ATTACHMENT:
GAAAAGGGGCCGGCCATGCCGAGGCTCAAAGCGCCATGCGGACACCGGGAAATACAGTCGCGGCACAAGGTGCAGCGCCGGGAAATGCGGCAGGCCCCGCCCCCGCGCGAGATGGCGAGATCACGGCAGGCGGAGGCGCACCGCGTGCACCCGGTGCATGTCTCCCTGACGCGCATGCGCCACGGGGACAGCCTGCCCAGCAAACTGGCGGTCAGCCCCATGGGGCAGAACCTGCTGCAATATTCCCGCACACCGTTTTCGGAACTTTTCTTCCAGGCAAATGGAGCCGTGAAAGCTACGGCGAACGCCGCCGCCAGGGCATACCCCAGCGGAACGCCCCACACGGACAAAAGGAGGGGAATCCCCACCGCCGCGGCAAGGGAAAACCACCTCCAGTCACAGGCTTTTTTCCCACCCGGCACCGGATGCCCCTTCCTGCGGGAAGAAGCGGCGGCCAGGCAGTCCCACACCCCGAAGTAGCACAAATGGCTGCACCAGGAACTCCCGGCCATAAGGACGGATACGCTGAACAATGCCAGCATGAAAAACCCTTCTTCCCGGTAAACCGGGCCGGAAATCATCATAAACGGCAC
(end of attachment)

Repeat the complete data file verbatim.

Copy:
GAAAAGGGGCCGGCCATGCCGAGGCTCAAAGCGCCATGCGGACACCGGGAAATACAGTCGCGGCACAAGGTGCAGCGCCGGGAAATGCGGCAGGCCCCGCCCCCGCGCGAGATGGCGAGATCACGGCAGGCGGAGGCGCACCGCGTGCACCCGGTGCATGTCTCCCTGACGCGCATGCGCCACGGGGACAGCCTGCCCAGCAAACTGGCGGTCAGCCCCATGGGGCAGAACCTGCTGCAATATTCCCGCACACCGTTTTCGGAACTTTTCTTCCAGGCAAATGGAGCCGTGAAAGCTACGGCGAACGCCGCCGCCAGGGCATACCCCAGCGGAACGCCCCACACGGACAAAAGGAGGGGAATCCCCACCGCCGCGGCAAGGGAAAACCACCTCCAGTCACAGGCTTTTTTCCCACCCGGCACCGGATGCCCCTTCCTGCGGGAAGAAGCGGCGGCCAGGCAGTCCCACACCCCGAAGTAGCACAAATGGCTGCACCAGGAACTCCCGGCCATAAGGACGGATACGCTGAACAATGCCAGCATGAAAAACCCTTCTTCCCGGTAAACCGGGCCGGAAATCATCATAAACGGCAC